Tuesday of week 21 of Ordinary Time – First Reading


Commentary on 2 Thess 2:1-3, 14-16

The coming of the Lord and the prelude to it.

In the First Letter to the Thessalonians (the earliest extant letter of Paul that we have) Paul seemed to be saying that the second and final coming of the Lord was imminent although he was careful not to specify a particular time.

Apparently replying to further questions, Paul (or the actual author) in this second letter does not repeat all that was said in the first letter about what would happen to the living and the dead. What is being written here is supplementary to Paul’s oral teaching and the instructions contained in the earlier letter. All he is concerned with is to emphasise that the coming is not imminent, and that it cannot take place till certain specific signs have preceded it.

Although the Second Coming is a major theme of this letter, Paul (or the author of the letter) warns the Christians not to “be shaken out of their minds” or alarmed by predictions (false prophecies) or rumours or spurious letters supposed to have come from him suggesting that the “day of the Lord” is already on them.

“Shaken out of their minds” translates a verb often used of a ship adrift from its moorings and suggests a lack of stability. Here it suggests a kind of panic at the supposed imminence of the Lord’s coming. The Christians are not to be deceived by such false alarms.

The expression “the day of the Lord” comes originally from the prophet Amos (5:18). In the Old Testament it is a time when God will come and intervene with judgement and/or blessing. In the New Testament the thought of judgement continues, but it is also the ‘day of redemption’, the ‘day of God’, or of Christ, and the ‘last day‘, the ‘great day’ or simply ‘the day‘. It is the climax of all things. There will be some preliminary signs but the coming will be as unexpected as that of “a thief in the night”.

In the second and final part of the reading, the author reminds the Christians to focus on the Gospel which has been preached to them and which has as its final purpose a sharing in the glory of Jesus Christ as Lord.

Jesus “has called you through our gospel”. “Our” gospel, that is, the gospel preached by Paul, Silas and Timothy and that they themselves had received by faith. It is, of course, first of all God the Father’s because it originates from him, and Christ’s because it springs from his sacrificial death.

Let them forget about worrying when this sharing in glory will actually take place and concentrate on living out the “traditions”, i.e., the teachings which they had received from Paul and the other apostles, either orally or in writing. This refers to what Paul taught them when he was in Thessalonika. What he had written to them since he returned from there, include, in the message of the Good News, the principles on which a Christian should lead his life.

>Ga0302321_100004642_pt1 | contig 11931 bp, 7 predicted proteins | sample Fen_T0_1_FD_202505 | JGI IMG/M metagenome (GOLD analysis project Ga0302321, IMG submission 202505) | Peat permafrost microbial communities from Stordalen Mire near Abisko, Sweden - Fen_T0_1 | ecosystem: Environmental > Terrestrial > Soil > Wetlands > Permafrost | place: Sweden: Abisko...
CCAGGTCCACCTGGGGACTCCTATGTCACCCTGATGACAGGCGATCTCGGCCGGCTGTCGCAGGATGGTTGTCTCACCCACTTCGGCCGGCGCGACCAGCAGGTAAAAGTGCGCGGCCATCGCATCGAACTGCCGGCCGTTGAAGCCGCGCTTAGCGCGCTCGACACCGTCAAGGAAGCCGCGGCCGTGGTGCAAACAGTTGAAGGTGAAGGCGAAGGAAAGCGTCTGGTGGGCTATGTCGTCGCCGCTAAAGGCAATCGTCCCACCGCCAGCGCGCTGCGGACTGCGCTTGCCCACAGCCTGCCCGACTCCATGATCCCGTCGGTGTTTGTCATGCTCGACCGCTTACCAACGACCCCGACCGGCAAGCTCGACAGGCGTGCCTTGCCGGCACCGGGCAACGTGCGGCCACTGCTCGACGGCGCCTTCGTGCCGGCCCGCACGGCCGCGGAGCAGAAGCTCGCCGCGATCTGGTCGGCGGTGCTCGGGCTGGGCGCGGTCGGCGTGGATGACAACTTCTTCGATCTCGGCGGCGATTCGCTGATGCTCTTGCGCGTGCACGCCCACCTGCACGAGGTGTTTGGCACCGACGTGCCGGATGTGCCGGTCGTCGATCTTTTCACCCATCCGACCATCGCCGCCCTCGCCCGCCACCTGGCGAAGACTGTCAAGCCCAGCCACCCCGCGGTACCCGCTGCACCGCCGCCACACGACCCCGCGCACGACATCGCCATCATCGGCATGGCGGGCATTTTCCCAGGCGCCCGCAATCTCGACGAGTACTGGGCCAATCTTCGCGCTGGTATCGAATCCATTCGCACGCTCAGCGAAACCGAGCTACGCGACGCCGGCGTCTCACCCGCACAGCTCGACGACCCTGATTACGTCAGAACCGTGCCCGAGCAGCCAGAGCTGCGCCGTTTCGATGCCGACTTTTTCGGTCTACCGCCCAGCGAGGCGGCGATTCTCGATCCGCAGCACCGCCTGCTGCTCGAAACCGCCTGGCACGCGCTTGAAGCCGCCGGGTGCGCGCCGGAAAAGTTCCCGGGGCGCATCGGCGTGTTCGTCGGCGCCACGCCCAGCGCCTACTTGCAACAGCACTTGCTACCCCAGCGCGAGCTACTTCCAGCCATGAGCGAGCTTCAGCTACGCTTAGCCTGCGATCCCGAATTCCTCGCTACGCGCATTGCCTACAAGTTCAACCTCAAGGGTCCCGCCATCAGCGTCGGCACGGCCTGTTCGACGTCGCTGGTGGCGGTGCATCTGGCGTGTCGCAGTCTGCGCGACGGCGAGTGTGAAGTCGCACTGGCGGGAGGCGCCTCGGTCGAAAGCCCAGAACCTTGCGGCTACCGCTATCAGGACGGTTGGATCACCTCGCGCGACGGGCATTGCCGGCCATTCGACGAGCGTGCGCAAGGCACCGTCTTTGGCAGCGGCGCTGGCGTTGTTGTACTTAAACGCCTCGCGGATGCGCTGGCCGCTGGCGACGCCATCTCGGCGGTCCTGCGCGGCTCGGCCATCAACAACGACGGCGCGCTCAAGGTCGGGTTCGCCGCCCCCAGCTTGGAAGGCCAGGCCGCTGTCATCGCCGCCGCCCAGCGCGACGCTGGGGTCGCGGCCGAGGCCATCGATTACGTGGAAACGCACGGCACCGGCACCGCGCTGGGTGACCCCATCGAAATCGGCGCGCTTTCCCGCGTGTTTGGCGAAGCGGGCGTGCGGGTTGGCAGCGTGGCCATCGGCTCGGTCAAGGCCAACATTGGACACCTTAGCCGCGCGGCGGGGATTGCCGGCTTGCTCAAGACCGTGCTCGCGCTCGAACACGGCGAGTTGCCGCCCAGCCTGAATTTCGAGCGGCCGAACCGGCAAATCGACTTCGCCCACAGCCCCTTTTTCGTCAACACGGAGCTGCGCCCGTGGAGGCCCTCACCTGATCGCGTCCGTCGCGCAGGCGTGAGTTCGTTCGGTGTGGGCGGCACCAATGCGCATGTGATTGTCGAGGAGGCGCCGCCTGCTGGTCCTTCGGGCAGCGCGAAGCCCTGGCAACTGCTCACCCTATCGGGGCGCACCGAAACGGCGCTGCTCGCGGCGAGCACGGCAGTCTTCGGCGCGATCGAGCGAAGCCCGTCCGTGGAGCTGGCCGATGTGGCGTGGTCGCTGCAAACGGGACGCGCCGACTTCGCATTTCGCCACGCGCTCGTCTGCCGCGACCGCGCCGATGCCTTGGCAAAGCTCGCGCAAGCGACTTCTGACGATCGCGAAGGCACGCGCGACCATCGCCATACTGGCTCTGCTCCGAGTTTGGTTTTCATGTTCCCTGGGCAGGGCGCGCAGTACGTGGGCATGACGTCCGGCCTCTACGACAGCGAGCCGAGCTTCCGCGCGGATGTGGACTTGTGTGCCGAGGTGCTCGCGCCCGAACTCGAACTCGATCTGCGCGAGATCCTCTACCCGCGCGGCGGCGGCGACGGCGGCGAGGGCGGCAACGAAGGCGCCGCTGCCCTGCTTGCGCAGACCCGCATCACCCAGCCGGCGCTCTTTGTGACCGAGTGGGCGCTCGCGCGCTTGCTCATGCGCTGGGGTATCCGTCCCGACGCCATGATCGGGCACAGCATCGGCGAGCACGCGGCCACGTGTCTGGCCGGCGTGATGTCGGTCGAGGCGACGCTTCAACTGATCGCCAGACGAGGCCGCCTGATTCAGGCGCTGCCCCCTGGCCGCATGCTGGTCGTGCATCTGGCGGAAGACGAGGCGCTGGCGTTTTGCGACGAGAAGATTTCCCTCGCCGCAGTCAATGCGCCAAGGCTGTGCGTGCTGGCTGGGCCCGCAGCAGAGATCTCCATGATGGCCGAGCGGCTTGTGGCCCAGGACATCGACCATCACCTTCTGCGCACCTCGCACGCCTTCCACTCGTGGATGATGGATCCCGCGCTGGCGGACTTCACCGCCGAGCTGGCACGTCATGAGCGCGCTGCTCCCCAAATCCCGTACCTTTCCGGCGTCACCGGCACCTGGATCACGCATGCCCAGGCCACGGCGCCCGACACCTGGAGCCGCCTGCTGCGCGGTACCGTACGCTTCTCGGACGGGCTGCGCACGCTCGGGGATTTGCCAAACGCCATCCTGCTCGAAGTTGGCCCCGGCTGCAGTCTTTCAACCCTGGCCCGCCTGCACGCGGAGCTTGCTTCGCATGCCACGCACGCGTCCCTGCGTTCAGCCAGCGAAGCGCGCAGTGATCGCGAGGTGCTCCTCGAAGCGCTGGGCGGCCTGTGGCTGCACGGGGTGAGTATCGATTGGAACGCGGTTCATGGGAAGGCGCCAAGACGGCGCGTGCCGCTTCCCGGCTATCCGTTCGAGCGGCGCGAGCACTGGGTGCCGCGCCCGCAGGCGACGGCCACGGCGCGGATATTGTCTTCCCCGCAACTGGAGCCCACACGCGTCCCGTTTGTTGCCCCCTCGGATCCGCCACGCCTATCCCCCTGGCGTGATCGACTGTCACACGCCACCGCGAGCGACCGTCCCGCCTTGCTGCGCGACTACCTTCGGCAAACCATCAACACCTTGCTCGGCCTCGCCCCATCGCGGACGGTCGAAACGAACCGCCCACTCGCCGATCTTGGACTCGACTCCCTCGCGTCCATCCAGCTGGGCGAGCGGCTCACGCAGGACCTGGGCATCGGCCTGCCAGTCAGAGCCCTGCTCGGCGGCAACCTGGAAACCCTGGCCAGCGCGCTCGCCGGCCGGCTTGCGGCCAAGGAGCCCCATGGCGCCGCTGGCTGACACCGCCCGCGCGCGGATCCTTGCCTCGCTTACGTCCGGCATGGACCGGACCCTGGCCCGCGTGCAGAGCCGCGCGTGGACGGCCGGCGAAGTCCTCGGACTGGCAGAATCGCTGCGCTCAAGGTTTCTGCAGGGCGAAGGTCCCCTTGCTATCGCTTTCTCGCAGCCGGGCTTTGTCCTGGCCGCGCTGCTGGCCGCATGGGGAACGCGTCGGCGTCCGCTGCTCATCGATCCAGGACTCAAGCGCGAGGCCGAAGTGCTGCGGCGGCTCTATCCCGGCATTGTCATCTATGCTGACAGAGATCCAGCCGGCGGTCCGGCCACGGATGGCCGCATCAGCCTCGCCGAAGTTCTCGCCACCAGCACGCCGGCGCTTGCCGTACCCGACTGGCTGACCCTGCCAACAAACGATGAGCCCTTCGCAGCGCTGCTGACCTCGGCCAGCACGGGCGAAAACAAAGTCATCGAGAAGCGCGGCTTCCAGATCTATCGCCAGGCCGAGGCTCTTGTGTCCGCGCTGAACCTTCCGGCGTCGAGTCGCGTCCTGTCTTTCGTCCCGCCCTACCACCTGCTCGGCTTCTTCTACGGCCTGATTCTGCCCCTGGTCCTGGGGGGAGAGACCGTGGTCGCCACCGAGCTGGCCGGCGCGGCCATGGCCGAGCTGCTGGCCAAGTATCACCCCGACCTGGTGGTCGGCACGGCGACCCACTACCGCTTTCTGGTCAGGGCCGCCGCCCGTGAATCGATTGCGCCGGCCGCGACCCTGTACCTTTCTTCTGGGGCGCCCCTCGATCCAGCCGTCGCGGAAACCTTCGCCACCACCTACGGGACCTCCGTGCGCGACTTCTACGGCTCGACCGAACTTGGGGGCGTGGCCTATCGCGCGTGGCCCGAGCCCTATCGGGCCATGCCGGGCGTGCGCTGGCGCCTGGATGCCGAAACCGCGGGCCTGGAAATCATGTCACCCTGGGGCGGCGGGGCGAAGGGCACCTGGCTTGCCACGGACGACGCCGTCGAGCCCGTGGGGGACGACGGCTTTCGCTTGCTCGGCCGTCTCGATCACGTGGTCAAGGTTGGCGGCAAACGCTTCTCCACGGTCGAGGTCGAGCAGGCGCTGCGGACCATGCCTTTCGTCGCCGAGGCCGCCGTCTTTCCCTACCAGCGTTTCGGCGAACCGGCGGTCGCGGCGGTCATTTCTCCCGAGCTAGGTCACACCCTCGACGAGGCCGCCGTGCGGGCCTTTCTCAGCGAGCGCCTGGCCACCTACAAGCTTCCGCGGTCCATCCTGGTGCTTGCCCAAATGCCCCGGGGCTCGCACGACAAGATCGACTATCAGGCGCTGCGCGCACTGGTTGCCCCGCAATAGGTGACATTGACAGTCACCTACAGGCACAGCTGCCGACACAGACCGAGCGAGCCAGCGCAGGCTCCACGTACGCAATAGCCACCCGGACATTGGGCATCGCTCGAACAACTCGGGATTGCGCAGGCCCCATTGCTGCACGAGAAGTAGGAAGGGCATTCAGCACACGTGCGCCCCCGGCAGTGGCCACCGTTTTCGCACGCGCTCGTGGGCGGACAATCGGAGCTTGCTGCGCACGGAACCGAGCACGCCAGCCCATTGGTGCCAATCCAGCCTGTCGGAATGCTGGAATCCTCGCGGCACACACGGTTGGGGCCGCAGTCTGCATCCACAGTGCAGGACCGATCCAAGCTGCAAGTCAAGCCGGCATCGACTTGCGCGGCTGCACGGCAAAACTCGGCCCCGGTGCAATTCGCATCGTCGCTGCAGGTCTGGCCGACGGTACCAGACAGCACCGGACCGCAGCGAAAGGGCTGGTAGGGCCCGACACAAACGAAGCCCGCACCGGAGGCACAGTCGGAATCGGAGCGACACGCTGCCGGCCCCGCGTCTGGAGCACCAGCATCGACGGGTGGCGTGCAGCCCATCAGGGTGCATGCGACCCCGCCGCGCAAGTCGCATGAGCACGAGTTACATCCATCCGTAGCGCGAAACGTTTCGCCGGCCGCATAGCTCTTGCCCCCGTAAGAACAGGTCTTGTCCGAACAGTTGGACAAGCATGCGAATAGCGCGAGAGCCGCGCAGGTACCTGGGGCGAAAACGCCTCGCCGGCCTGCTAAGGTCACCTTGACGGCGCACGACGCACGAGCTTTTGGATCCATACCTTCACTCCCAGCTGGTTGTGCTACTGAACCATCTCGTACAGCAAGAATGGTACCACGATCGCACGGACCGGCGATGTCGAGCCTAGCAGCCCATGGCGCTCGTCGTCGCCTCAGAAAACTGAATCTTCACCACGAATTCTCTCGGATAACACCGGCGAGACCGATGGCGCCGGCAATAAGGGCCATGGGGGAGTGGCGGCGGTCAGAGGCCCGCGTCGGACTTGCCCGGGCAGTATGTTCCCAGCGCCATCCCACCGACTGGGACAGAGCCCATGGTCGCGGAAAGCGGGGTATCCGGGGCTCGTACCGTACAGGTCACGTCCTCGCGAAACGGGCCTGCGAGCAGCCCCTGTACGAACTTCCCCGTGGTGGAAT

Until the New Testament took its final form, essential Christian teaching was passed on in the “traditions” (a word which comes from the Latin ‘to hand on‘ or ‘hand over’), just as rabbinic law was and it could be either oral or written. The four gospels which we have now are basically built up from such written and oral ‘traditions’.

The passage ends with a lovely Pauline prayer, very similar to one in the same place in the first letter and which also includes the words ‘encourage’ and ‘strengthen’ (1 Thess 3:11-13). The prayer is for inner strength that will produce results in both action and speech.

It is a prayer we could say often for each other and for all those we know and love (or find it difficult to love):

May our Lord Jesus Christ himself,

and God our Father who has given us his love

and, through his grace, such inexhaustible comfort

and such sure hope,

comfort you and strengthen you

in everything good that you do or say.

At every age in the Church’s history, including our own, there are people who are convinced that the end of the world is “nigh” and that Christ is coming in Judgement at any moment. Certain key periods, such as the end of a century or, even more, the end of a millennium, produces a veritable rash of such warnings. So far, they have never proved accurate.

We would be better off listening to the advice of today’s letter and focus our energies on living out the Gospel each day in truth and love. This is the best possible preparation we can make for that time which will come “like a thief in the night”.

And, as has been said more than once in these reflections, a much more realistic end for us to consider is that of our own life than that of the universe or our planet. In either case, however, the recommended advice is the same: live the Gospel day in and day out and the rest will take care of itself.

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